The role of autophagy as a process in tumor cell survival or tumor cell death remains controversial and data from a wide number of laboratories indicates that autophagy in a cell type- and stimulus/drug-dependent fashion may maintain cell viability or may act to cause cell death; with death either being due to autophagy-dependent induction of apoptosis or due to a direct toxic effect of the process (Bursch, 2001; Ogata et al., 2006; Yorimitsu et al., 2006). For example, in hepatoma cells, treatment with the drug combination of sorafenib and vorinostat enhances autophagy in a CD95-dependent fashion that is a protective event against drug toxicity (Park et al., 2008), i.e., activation of CD95 simultaneously produces a “toxic” signal, caspase 8 activation, and a “protective” signal, autophagy. However, in the same tumor cell types the celecoxib derivative OSU-03012 has been shown to cause cell killing that is dependent on a toxic form of autophagy (Gao et al., 2008). The BCL-2/BCL-XL/MCL-1 inhibitor Obatoclax (GX15-070) as a single agent causes release of Beclin1 from the protective BCL-2 proteins that results in autophagy and tumor cell killing whereas inhibitors of growth factor receptors or of mTOR can promote autophagy that has been shown to have protective effects; inhibition of growth factor receptors further increases Obatoclax-induced autophagy and tumor cell killing (Martin et al., 2009). Thus, autophagy paradoxically directs cell survival towards viability or death in a cell type- and stimulus-dependent fashion.
With respect to MDA-7/IL-24, the role of autophagy in cytokine-induced toxicity has been recently defined in GBM, prostate and ovarian tumor cells. In GBM cells MDA-7/IL-24 binding to PERK results in elevated levels of ceramide, intracellular Ca2+ and ROS. These signaling molecules in turn promote autophagy as judged by increased numbers of punctate intracellular vesicles labeled with a GFP-tagged form of ATG8; with the processing of endogenous ATG8 and increased expression of ATG5 and Beclin1; and with increased staining for lysosomal acidic vesicles (Yacoub et al., 2008b) (Fig. 2). In Fig. 2 MDA-7/IL-24-induced autophagy is blocked by expression of dominant negative PERK or by knock down of ATG5 or Beclin1. Over-expression of the MDA-7/IL-24 binding protein BiP/GRP78, HSP70 or knock down of ATG5 or Beclin1 suppressed MDA-7/IL-24 toxicity in GBM cells (Fig. 2, data not shown).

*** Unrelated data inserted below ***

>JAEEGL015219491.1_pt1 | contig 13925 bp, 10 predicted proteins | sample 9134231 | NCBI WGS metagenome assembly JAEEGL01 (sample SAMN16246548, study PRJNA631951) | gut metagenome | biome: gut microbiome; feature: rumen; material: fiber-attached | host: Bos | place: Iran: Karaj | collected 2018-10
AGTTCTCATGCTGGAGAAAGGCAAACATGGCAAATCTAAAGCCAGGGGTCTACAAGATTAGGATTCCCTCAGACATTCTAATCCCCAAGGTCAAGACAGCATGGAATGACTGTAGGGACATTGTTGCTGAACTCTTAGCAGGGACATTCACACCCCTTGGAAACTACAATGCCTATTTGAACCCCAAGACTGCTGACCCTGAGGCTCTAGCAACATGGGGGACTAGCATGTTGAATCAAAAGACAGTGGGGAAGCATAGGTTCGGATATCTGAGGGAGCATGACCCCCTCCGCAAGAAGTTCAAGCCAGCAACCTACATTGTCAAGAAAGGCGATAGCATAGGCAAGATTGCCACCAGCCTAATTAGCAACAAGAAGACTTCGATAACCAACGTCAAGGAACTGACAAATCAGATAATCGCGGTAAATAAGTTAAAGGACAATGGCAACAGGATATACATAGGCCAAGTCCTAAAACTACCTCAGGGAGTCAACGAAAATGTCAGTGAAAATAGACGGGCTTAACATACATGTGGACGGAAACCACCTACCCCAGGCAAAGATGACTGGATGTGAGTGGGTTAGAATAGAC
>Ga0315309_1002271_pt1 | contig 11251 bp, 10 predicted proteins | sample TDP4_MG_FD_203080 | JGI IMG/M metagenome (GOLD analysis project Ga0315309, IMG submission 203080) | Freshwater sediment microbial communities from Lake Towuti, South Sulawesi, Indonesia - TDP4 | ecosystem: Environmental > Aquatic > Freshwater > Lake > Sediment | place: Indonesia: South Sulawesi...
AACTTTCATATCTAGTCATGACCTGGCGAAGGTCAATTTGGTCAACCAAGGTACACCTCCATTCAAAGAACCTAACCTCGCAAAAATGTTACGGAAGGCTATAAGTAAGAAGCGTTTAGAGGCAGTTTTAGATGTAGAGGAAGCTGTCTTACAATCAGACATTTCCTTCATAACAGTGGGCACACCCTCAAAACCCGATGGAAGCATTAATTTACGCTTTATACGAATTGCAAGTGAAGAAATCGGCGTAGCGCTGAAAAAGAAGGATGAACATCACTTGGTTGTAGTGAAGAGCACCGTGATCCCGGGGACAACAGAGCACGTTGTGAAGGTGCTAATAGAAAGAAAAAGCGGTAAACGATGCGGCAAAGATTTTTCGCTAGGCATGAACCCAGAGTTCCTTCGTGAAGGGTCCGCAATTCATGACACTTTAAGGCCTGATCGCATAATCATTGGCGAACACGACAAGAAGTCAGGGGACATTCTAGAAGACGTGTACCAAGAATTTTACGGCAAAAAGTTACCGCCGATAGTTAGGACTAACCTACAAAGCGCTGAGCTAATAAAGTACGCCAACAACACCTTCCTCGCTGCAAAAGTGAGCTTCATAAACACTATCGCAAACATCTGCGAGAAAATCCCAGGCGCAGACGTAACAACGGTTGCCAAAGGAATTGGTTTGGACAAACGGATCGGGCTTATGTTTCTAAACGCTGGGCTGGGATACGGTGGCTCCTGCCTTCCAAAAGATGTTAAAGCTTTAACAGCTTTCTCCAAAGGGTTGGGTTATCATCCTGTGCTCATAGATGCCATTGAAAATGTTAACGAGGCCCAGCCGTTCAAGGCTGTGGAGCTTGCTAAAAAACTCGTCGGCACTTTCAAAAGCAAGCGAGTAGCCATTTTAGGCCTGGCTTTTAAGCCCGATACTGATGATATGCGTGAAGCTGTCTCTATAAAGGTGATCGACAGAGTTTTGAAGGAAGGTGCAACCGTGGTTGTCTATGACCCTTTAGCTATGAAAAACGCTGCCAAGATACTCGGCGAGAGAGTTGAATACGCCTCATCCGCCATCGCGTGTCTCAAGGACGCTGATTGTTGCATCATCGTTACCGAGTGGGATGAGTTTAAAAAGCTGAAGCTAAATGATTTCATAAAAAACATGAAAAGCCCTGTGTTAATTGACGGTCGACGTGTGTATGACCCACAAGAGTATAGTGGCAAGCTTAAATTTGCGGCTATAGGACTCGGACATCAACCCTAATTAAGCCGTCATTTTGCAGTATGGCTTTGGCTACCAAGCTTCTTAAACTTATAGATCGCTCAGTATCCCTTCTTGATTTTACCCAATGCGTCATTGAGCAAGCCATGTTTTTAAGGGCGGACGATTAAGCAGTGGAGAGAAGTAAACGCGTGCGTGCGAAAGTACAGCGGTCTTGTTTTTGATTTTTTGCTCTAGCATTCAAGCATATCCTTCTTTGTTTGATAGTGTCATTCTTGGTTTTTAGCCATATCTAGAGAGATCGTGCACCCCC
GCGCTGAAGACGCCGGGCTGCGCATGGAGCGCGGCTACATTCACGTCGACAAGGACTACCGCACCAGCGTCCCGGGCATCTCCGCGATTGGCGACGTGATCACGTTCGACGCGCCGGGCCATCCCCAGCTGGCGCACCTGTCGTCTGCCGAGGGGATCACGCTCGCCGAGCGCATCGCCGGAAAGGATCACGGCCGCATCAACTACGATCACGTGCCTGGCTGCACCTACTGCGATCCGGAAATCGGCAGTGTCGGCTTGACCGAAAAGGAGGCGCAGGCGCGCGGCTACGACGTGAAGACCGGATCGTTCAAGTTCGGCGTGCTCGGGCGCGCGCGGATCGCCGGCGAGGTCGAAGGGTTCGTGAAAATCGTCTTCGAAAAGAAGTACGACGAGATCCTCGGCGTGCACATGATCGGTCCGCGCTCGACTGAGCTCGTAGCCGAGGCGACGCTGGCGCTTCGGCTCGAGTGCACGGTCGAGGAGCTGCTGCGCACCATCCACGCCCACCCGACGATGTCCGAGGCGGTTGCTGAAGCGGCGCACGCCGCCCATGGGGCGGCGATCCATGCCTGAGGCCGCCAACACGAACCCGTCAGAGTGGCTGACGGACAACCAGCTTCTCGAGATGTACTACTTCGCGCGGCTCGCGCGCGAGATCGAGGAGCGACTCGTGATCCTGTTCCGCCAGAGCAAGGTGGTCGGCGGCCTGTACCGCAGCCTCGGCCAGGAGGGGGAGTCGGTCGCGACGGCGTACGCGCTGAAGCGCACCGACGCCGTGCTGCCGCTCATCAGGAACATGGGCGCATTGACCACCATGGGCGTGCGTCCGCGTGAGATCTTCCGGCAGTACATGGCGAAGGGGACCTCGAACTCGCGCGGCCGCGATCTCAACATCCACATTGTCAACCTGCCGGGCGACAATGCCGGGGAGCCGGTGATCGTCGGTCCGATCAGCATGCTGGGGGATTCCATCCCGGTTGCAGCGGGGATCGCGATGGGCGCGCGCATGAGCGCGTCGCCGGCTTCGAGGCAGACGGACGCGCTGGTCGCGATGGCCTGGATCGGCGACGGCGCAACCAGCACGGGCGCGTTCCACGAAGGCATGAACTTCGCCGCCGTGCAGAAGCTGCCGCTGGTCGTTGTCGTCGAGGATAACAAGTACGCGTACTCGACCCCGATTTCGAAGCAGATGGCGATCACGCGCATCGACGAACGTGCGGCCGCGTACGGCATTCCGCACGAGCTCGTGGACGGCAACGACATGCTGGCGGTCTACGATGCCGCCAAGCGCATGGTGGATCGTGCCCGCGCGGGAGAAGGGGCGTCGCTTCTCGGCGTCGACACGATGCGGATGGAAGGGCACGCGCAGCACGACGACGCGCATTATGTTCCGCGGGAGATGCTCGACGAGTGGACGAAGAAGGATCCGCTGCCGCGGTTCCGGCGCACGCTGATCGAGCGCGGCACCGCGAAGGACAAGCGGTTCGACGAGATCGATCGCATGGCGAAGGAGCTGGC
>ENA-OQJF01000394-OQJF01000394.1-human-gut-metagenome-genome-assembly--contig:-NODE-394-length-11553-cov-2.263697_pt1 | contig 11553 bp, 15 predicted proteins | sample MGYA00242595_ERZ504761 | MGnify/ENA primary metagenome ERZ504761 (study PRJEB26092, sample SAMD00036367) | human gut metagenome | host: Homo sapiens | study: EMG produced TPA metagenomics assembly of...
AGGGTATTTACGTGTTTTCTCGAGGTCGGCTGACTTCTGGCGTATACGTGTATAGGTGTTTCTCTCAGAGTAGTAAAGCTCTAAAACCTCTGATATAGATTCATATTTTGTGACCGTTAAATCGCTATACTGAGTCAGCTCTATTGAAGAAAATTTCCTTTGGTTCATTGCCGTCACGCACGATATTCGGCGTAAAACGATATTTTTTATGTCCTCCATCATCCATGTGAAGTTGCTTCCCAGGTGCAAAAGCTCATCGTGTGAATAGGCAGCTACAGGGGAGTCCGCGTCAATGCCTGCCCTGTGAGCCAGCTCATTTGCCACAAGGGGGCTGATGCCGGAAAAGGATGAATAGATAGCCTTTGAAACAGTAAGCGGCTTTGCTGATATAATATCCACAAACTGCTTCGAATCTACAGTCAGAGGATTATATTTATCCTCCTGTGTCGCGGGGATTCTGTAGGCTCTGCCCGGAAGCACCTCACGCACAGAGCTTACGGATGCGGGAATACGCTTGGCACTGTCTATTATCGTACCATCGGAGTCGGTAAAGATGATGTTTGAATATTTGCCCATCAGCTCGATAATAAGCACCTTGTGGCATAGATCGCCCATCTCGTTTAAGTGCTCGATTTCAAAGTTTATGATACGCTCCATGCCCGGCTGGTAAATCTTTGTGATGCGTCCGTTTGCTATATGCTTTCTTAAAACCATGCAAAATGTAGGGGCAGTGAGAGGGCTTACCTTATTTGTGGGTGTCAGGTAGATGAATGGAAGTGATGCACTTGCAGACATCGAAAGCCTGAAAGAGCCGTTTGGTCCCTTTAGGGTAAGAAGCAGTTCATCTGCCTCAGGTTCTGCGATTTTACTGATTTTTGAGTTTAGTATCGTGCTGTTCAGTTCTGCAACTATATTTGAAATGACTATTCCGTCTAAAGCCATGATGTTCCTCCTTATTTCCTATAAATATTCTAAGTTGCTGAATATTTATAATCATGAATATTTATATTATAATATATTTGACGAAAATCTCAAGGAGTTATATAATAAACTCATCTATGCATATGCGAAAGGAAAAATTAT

GBM cells as part of their highly invasive biology express elevated levels of the lysosomal protease cathepsin B (Colin et al., 2009). Thus, one consequence of MDA-7/IL-24 promoting high levels of lysosomal protease activation within a GBM cell, naturally over-expressing such proteases, is the release of activated cathepsin B into the cytosol. Cytosolic active cathepsin B causes cleavage and activation of the proapoptotic BH3 domain protein BID. Active BID in turn promotes activation of BAX and BAK leading to mitochondrial dysfunction, pore formation and recruitment of the intrinsic apoptosis pathway, resulting ultimately in GBM cell death. In agreement with these findings, inhibiting the abilities of protective BCL-2 family proteins to sequester BAX and BAK using the drugs HA14-1 or Obatoclax, or knock down of MCL-1, enhances MDA-7/IL-24 toxicity in GBM cells (unpublished data). This effect correlated with increased levels of autophagy (unpublished data).
In prostate cancer cells, however, the role of autophagy in MDA-7/IL-24 cytokine lethality was noted to be significantly different to that in GBM cells. As was discovered in GBM, MDA-7/IL-24 also induces a PERK-dependent form of autophagy in prostate cancer cells (Bhutia et al., 2010) (Fig. 3). However, in prostate cancer cells suppression of autophagy using either 3MA or knock down of Beclin1 enhances MDA-7/IL-24 lethality (Fig. 3, data not shown). In contrast, knock down of ATG5 expression suppresses both MDA-7/IL-24-induced autophagy and apoptosis in these cells (Fig. 3). This apparent discrepancy between the effects of Beclin1 and ATG5 knock down and the suppression of autophagy and altered cell survival was understood when it was noted that in prostate cancer cells ATG5 was cleaved in an autophagy- and calpain-dependent fashion into a ~25 kDa proapoptotic fragment that has been previously shown to cause mitochondrial dysfunction via activation of BAX and BAK, resulting in enhanced apoptosis (Xia et al., 2010) (Fig. 3). Thus, in prostate cancer cells MDA-7/IL-24-induced autophagy was primarily a protective event but that in a secondary fashion, without autophagy and calpain activation, ATG5 could not be processed into its active proapoptotic form to facilitate prostate cancer cell death.
In renal and ovarian cancer cells the role of autophagy in survival and how autophagy was induced by MDA-7/IL-24 was again subtly different compared to the mechanisms previously described in GBM and prostate cancer cells (Park et al., 2009, 2010; Yacoub et al., 2010b). MDA-7/IL-24-induced activation of PERK again played an important role in the induction of autophagy in ovarian and renal cancer cells. In both cell types, MDA-7/IL-24-induced apoptosis was dependent on activation of CD95; CD95 activation was also in these systems largely responsible for MDA-7/IL-24-induced autophagy. Prior studies in liver, renal, pancreatic and melanoma cells had shown that drug-induced activation of CD95 led to induction of a protective form of autophagy that acted to negate CD95/caspase 8-induced apoptosis (Park et al., 2008). In renal and ovarian cancer cells, however, despite the fact that the majority of autophagy was CD95 dependent, it was noted that knock down of ATG5 or Beclin1 reduced MDA-7/IL-24-induced apoptosis. Thus, elevated autophagy is a widely observed response of diverse tumor cell types to increased MDA-7/IL-24 expression but that the precise role of autophagy in the cellular response to MDA-7/IL-24 is tumor cell type-dependent.